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Tuesday, 28 September 1993
Page: 1288

Senator SPINDLER (4.58 p.m.) —The Senate is debating Senator Vanstone's disallowance motion relating to the Declaration on the Elimination of All Forms of Intolerance and of Discrimination Based on Religion or Belief proclaimed by the General Assembly of the United Nations. On this issue it is important to make an assessment on what the law is, not on what one fears the law might be or might become in the future.

  In response to literally hundreds of letters from people which testify to the level of misunderstanding of this issue that is prevalent in the community, I have made quite extensive attempts to research, to consult, and to seek advice on this issue. I have reached the conclusion that it would be wrong to support this disallowance motion. I find it a little difficult to understand—in fact, almost irresponsible—why this issue has been brought into the public arena by way of a disallowance motion. Clearly, this has unsettled literally hundreds, even thousands, of people who do not have access to the legal advice that all of us in this chamber have.

  It is unfortunate, therefore, that we do not take steps as individual members—and leave it to the government—to deal with the this issue. We all have a responsibility in this area to attempt to clear up some of the misunderstanding which is in the community, rather than foster it in this particular way.

  I turn to the substance of the issue. The former Attorney-General, Mr Duffy, signed the declaration under section 47 of the HREOC act on 8 February 1993, the day on which parliament was dissolved. As a result, this declaration has become part of the definition of `human rights' for the purposes of the Australian Human Rights and Equal Opportunity Commission Act 1986. In signing the declaration on that day, the former Attorney-General has ensured that, technically at least, his action did not fall within the previous government's caretaker period. However, I consider the timing was unfortunate in that it has prevented detailed parliamentary examination before today of this move and has given rise to concerns such as those I have adverted to before.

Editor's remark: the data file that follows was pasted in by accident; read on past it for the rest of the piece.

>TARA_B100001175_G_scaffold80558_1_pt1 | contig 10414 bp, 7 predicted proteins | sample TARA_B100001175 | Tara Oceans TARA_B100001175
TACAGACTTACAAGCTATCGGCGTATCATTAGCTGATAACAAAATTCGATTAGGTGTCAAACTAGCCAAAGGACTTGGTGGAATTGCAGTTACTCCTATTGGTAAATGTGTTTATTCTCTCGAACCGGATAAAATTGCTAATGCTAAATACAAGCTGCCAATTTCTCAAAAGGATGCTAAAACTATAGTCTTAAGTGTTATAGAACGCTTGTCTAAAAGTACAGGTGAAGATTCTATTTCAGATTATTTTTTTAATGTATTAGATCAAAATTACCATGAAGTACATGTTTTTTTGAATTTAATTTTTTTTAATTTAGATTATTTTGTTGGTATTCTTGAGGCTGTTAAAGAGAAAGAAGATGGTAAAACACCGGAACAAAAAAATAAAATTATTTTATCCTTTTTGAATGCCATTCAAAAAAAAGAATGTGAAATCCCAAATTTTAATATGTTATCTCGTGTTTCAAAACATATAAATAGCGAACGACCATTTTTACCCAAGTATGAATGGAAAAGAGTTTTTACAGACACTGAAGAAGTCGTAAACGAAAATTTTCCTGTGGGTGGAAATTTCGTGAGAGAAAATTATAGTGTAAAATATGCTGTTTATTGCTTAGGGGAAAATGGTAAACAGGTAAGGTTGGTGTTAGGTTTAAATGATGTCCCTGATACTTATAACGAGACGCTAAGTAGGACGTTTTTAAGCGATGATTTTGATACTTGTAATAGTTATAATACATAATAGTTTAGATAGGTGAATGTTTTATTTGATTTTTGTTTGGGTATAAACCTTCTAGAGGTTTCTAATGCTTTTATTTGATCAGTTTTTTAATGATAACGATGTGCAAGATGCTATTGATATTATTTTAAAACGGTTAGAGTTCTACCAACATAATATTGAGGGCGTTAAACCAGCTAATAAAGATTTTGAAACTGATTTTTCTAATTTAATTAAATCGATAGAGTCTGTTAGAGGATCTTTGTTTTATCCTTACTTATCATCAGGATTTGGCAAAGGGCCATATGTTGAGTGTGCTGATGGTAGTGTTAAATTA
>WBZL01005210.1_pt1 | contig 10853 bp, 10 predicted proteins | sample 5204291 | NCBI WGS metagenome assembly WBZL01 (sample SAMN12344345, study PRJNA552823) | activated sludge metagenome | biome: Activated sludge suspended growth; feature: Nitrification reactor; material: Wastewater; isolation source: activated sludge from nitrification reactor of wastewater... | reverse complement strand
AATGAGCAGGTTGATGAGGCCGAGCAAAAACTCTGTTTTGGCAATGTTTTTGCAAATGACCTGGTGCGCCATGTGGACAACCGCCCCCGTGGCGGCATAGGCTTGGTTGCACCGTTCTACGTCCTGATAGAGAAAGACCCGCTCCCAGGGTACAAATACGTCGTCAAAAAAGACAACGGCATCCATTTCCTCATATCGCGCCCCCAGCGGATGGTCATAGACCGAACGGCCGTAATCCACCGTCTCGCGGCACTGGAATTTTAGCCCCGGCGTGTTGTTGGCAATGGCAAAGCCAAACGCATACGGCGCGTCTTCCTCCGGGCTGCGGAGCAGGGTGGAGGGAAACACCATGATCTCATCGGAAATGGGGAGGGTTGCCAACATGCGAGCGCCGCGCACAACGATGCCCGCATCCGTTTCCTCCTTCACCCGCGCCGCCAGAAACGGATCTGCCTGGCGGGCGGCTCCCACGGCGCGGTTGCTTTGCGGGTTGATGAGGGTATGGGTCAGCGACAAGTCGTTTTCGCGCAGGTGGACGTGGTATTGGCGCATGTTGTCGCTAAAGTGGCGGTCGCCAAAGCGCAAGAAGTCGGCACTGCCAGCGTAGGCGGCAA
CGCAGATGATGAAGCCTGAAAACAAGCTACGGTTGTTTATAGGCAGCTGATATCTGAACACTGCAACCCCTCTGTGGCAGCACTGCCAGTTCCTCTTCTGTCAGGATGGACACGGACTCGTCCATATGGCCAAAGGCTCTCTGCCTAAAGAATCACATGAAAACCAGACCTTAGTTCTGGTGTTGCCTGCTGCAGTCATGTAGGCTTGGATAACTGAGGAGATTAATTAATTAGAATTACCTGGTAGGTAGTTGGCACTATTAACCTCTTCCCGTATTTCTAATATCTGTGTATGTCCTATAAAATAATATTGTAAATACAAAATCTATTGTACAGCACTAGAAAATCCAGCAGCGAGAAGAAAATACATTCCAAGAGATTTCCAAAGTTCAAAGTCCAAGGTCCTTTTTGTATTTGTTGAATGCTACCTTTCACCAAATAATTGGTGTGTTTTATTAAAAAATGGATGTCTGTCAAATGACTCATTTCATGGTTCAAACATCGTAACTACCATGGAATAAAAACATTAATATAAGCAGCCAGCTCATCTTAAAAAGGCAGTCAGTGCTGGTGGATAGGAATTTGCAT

The following points need to be made: the declaration is not legislation in itself but rather a more detailed definition of the matters already covered by the Human Rights and Equal Opportunity Commission Act. That definition already includes the International Covenant on Civil and Political Rights—as has been stated before—which gives the commission responsibilities through articles 2, 18, 26 and 27 of that convention to protect the freedom of religion. Article 18 includes the freedom `to manifest his religion or belief in worship, observance, practice and teaching'.

  The convention recognises also that parents have the right to have their children taught within the framework of their religion and to organise the lives of their families accordingly. This is strongly supported by the Australian Democrats, subject only to any laws which are necessary to protect public safety, order, health, morals or the fundamental rights and freedoms of others. That answers the point that Senator Vanstone made when she warned that the religious practices of some religions in Australia would not accord with community standards or would even be contrary to our laws. Quite clearly, such practices would fall foul of our legal system and, I think, would be condemned by all members of the community. However, I repeat that the Australian Democrats believe strongly that parents have the right to have their children taught within the framework of their religion and to organise the lives of their families accordingly.

  If we were not able to reach the conclusion that the declaration signed by the former Attorney-General did not support this or in any way damaged it or endangered it, we would today vote for the disallowance of this declaration. However, as I have said, we have reached the conclusion quite strongly that it does not.